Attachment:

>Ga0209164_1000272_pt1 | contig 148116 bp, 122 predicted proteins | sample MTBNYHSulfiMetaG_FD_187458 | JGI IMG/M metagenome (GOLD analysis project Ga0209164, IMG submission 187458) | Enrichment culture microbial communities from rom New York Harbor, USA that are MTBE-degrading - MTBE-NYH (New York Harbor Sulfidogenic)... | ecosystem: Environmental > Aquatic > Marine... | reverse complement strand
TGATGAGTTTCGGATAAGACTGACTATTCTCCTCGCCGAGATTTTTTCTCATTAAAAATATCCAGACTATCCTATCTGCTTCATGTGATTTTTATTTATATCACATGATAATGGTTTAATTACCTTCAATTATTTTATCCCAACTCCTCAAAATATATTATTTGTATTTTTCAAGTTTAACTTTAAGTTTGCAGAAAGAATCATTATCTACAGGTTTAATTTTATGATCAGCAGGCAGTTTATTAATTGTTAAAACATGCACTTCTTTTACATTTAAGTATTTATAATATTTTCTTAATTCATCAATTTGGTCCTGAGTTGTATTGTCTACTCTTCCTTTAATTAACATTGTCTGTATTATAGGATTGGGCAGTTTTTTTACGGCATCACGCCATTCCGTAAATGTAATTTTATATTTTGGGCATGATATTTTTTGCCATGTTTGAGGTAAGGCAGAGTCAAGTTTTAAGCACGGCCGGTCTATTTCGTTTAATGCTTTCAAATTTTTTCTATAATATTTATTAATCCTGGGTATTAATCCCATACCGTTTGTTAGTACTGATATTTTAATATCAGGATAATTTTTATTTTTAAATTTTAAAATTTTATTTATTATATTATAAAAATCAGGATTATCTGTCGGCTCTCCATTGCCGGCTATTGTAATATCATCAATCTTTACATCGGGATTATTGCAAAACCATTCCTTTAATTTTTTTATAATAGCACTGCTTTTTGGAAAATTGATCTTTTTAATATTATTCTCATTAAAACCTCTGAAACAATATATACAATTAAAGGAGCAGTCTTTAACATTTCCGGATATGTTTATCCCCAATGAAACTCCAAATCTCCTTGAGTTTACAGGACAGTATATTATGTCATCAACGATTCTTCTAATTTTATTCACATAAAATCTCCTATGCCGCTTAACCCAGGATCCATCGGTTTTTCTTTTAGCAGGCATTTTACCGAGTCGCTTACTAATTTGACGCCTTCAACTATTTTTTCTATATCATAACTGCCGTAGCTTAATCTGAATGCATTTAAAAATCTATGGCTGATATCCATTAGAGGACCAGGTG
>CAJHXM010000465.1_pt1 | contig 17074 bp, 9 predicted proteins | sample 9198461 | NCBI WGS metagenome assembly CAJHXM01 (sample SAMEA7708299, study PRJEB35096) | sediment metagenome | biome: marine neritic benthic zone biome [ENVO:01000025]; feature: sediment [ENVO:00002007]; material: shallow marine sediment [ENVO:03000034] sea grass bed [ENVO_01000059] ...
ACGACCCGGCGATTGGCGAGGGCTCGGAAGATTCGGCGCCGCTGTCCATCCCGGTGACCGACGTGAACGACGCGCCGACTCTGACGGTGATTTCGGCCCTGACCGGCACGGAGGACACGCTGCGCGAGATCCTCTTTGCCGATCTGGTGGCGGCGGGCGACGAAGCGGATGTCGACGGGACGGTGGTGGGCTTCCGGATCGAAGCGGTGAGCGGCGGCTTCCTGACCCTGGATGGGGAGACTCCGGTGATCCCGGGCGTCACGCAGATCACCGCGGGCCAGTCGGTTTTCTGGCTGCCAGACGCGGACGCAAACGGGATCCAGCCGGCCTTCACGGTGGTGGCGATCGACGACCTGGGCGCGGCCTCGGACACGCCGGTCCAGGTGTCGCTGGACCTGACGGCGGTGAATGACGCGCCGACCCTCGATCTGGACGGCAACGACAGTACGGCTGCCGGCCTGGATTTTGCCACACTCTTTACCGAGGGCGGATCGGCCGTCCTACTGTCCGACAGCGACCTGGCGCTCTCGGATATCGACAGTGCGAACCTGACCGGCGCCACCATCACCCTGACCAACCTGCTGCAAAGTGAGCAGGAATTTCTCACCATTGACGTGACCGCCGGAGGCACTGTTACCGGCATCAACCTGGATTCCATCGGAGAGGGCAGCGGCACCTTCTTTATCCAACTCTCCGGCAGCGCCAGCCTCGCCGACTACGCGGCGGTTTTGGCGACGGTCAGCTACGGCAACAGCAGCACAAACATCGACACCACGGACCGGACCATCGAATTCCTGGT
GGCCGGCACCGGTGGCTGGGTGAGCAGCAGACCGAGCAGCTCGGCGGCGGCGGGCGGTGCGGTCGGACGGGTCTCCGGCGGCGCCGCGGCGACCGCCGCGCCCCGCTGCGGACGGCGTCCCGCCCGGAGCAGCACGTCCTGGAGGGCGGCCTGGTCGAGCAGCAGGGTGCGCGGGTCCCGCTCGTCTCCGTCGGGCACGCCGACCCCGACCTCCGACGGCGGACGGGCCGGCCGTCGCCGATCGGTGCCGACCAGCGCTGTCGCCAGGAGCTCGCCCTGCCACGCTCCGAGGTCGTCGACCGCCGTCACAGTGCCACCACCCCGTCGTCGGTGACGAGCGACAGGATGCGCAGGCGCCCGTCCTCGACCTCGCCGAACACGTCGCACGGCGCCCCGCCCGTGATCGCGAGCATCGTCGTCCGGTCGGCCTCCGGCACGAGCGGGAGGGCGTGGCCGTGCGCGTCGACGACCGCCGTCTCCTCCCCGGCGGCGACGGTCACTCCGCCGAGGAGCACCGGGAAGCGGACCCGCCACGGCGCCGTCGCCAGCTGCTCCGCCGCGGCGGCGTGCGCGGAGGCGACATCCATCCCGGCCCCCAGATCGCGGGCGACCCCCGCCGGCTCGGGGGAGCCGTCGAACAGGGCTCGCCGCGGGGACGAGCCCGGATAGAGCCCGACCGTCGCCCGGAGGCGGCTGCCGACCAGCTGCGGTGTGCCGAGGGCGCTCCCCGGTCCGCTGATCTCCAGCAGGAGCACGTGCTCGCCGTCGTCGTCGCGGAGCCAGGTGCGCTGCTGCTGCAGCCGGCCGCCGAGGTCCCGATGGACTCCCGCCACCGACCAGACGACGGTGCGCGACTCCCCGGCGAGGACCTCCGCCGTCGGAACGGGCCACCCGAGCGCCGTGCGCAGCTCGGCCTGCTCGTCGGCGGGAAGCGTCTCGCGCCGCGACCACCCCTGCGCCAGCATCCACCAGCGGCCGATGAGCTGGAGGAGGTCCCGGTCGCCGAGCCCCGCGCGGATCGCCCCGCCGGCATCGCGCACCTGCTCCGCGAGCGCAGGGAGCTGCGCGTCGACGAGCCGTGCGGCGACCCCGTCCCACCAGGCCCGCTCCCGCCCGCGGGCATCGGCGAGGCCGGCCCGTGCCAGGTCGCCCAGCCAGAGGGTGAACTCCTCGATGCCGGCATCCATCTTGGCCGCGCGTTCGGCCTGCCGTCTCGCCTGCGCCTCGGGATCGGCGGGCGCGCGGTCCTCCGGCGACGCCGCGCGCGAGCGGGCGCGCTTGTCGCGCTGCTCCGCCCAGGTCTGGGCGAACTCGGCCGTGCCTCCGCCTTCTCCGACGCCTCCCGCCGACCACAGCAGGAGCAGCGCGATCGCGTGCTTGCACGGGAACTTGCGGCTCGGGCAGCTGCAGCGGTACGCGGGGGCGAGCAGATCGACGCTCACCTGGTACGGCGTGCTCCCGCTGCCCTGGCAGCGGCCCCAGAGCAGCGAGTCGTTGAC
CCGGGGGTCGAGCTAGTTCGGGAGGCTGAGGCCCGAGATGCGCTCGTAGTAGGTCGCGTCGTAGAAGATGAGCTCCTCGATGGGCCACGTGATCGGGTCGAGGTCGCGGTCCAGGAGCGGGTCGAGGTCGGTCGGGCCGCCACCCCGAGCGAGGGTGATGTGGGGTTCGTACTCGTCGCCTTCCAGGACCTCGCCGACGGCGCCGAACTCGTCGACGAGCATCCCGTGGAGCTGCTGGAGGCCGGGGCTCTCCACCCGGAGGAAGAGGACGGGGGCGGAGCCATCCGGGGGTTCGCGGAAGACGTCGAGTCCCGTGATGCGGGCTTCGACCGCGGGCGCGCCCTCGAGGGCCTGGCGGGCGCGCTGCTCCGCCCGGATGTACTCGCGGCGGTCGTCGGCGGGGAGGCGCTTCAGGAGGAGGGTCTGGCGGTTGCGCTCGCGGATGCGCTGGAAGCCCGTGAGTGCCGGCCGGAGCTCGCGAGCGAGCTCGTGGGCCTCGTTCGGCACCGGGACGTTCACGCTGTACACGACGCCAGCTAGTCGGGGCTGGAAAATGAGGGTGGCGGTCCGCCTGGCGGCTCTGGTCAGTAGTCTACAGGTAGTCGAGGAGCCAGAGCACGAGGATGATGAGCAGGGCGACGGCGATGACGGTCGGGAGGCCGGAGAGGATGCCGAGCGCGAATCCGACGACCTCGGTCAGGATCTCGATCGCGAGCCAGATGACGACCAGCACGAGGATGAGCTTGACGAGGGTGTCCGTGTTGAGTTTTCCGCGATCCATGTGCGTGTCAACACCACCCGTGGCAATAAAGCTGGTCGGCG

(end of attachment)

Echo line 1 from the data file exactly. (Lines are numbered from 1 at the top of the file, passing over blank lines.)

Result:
>Ga0209164_1000272_pt1 | contig 148116 bp, 122 predicted proteins | sample MTBNYHSulfiMetaG_FD_187458 | JGI IMG/M metagenome (GOLD analysis project Ga0209164, IMG submission 187458) | Enrichment culture microbial communities from rom New York Harbor, USA that are MTBE-degrading - MTBE-NYH (New York Harbor Sulfidogenic)... | ecosystem: Environmental > Aquatic > Marine... | reverse complement strand